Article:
Four Poems by Simon Anton Nino Diego Baena
In the gathering fog,
the miniature sun explodes
among the shards of broken bottles of gin
afloat on the shimmering sea.
At dawn, all the lost kisses
and those firm breasts heaving
in the sparkling sand,
become dry and lifeless
shells, trampled upon by the multitude.
Every day, the shrill of human noises
and the hissing waves
are ever so distant,
like a headland
in my muted memory.
5:25 pm at Dos Mestizos
I drank three glasses of Sangria,
and slowly descended the golden orb gleaming
in her pristine waters. Scattered fragments
of dead corals strewn
as necklaces on her now spoiled beach.
There are screeching passenger planes but gulls are nowhere
to be seen. In station one, every evening,
when alcohol inhabits the brain,
the sea itself becomes
the indigo firmament poets dream
with their eyes wide open. Boracay’s parade
of lights akin to tiny fireflies
in the distance. In this glittering island,
time and space is a portrait
of tattoo needles and braids. Everyday
mundane scene of banana boats and sandcastles washed away
by the endless coming of tourists,
and the smell of those stained sheets haunted my nostrils.
At daybreak, the cascading beats of techno music
and voices of a monotone summer
lingered in my ears–
near Epic and Bombom bar,
in the aftertaste of saliva and tequila,
I saw the aeta child with copper hair, strode
like a starving war prisoner,
as she asked for coke in can,
while selling trinkets and wood carvings
with the image of the messiah and the virgin.
There is no need to mention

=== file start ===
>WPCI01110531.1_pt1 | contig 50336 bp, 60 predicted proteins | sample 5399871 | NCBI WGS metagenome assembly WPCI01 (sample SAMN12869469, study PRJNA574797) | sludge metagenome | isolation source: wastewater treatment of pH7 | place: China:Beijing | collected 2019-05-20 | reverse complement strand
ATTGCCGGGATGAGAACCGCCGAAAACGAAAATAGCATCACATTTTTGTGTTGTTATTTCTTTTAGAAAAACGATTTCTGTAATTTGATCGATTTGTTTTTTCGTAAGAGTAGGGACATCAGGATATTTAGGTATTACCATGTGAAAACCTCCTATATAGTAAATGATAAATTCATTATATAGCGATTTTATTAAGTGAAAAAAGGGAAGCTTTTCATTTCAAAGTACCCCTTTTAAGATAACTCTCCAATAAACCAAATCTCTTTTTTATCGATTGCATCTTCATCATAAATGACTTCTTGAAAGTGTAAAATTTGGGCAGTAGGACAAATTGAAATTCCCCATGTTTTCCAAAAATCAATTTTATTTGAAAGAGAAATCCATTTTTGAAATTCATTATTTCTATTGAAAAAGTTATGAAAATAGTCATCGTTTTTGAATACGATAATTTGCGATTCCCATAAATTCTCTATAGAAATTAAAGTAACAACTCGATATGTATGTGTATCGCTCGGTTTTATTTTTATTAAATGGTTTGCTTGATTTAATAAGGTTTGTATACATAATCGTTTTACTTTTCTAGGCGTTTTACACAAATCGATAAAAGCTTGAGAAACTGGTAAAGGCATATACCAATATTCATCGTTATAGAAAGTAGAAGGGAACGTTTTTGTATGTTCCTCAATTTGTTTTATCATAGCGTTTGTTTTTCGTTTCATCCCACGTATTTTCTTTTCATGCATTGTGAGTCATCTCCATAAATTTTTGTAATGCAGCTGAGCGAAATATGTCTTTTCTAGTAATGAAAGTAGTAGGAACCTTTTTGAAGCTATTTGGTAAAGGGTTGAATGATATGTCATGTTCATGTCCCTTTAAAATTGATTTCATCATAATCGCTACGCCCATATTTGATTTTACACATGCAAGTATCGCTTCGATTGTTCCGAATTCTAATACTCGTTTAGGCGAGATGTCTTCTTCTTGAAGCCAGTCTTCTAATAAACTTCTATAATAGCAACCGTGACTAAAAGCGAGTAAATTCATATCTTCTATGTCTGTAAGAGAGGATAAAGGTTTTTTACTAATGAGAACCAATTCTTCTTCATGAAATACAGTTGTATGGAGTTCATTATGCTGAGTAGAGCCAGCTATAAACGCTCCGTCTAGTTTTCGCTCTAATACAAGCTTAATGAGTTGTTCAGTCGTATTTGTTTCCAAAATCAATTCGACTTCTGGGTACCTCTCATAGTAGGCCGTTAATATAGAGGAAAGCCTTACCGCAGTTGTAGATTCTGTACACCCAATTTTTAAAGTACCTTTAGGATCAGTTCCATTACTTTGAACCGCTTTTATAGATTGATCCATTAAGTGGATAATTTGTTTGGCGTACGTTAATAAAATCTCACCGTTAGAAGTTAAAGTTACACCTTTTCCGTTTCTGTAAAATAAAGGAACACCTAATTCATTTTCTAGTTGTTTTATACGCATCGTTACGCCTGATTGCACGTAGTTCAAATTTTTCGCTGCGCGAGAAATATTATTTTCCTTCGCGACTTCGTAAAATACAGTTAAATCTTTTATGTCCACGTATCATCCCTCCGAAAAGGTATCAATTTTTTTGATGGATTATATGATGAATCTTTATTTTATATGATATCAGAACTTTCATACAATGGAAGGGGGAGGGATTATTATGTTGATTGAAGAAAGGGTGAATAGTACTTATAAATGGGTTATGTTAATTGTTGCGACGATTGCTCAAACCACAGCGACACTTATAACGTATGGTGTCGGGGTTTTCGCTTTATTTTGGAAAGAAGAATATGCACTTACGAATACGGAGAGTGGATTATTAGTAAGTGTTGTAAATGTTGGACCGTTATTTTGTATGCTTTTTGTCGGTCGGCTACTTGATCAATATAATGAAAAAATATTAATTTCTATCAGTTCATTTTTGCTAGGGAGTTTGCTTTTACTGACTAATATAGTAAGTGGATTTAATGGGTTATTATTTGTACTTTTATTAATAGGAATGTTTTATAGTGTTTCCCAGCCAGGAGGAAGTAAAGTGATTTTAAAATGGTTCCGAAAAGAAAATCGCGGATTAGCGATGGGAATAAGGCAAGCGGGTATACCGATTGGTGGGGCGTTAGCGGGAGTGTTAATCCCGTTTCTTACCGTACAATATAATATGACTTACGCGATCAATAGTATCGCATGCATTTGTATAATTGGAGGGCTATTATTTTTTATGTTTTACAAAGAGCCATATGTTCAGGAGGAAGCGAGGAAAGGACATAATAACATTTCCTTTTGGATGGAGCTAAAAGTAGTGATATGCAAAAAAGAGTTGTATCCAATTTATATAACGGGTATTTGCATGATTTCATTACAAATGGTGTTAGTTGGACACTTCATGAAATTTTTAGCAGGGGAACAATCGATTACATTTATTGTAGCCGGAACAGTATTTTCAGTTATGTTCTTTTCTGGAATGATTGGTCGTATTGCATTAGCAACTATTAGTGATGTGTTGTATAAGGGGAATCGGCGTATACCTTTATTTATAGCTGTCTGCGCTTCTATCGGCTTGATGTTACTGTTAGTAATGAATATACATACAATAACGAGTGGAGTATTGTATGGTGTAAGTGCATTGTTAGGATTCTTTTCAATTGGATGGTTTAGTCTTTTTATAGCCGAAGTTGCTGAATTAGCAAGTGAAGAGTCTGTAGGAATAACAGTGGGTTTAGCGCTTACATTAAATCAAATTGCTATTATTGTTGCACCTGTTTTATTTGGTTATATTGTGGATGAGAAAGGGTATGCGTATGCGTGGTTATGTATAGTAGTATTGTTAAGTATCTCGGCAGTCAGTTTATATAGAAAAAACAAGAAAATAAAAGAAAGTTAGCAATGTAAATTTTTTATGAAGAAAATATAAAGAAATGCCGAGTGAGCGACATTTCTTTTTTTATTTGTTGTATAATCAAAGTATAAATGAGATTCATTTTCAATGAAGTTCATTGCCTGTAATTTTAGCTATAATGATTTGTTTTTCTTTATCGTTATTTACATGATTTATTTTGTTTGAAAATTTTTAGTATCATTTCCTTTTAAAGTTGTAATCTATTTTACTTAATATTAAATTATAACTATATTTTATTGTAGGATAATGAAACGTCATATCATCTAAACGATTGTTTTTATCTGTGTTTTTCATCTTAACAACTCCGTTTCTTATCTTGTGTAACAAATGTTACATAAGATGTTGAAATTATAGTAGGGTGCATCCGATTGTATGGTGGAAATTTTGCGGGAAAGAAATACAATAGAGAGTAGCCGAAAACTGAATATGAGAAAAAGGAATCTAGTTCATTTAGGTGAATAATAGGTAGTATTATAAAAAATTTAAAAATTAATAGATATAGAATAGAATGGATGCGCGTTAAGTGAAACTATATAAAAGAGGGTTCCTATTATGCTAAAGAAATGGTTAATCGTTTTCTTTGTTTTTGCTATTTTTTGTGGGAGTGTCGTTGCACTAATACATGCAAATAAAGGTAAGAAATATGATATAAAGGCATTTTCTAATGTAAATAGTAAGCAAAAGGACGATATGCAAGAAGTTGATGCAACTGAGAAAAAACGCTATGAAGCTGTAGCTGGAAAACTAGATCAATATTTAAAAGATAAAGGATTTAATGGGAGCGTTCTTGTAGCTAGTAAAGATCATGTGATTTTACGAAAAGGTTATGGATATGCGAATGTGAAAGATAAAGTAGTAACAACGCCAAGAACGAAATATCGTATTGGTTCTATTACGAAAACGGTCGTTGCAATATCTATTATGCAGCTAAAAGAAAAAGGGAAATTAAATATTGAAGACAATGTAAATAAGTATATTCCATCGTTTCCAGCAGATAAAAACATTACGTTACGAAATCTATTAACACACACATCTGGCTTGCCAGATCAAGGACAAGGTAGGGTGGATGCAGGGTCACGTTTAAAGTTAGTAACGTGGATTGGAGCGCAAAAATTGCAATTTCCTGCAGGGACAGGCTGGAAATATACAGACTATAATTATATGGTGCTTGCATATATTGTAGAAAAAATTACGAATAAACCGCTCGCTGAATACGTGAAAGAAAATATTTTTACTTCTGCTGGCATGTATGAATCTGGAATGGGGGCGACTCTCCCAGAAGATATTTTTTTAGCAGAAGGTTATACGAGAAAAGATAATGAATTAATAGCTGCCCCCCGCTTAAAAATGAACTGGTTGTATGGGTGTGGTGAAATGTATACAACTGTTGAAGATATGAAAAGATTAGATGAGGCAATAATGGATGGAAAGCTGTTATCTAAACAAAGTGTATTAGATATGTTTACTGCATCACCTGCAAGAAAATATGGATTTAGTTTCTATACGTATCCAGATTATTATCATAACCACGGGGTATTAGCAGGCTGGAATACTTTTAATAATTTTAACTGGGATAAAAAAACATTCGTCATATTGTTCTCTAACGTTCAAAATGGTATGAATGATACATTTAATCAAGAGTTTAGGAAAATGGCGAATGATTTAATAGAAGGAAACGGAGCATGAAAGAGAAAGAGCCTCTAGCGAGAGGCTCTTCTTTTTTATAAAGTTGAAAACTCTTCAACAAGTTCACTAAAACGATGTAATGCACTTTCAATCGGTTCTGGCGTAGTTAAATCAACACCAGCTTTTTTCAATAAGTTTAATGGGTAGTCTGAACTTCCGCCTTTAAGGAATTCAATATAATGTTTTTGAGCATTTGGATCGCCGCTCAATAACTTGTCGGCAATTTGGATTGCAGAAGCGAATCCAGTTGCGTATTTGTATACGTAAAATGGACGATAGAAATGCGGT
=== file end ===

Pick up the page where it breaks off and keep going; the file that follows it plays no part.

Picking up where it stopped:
the rain and the cadaver of trees
lying helplessly in mount Kalatungan.
We are not descending
on hillsides and green plateaus,
where the maya and the hummingbird
own the serene ether and air
within the feathers of their wings
and music of their whistles.
We are like mannequins
in this overlapping skyways,
overlooking the stress and grime
of the metro under the comfort of seat belts.
The acrid smell of oil covers
her dying skyline. Burning
in this heat of summer
are cyclones of bellowing cars
and buses that strangle our nostrils
even in the dark of midnight.
There are no shrieking crows
in the streets of Manila,
only loitering prostitutes
worth three hundred pesos.
Absolutely, but the m16 rifle remains
asleep on top of some dying
talisman in Burgos street. Okay,
I’m sorry, let’s not talk about politics
and ideologies of the working class
and the capitalist, it’s so 1980’s.
Letting your mind speak
within the walls of your skull
is much easier than writing
poetry, or essay about mother
earth going down in flames.
Though I really wanted to write
poems about fishermen and peasants
and the cicadas of casa grande
every afternoon when the sun sinks
beyond the soundless horizon,
where our memories become
portraits of failures and regrets.
Indeed, there are so many things to write.
But there are limits for the mediocre poet.
It’s almost 5:30 pm, so please listen
to the echo of ringing church bells
here in the parish of Saint Nicholas.
Before you leave Bais, don’t forget to visit
those tiny patches of white sand near Dewey island.
And, after your brief moments of escape,
the world remains the same.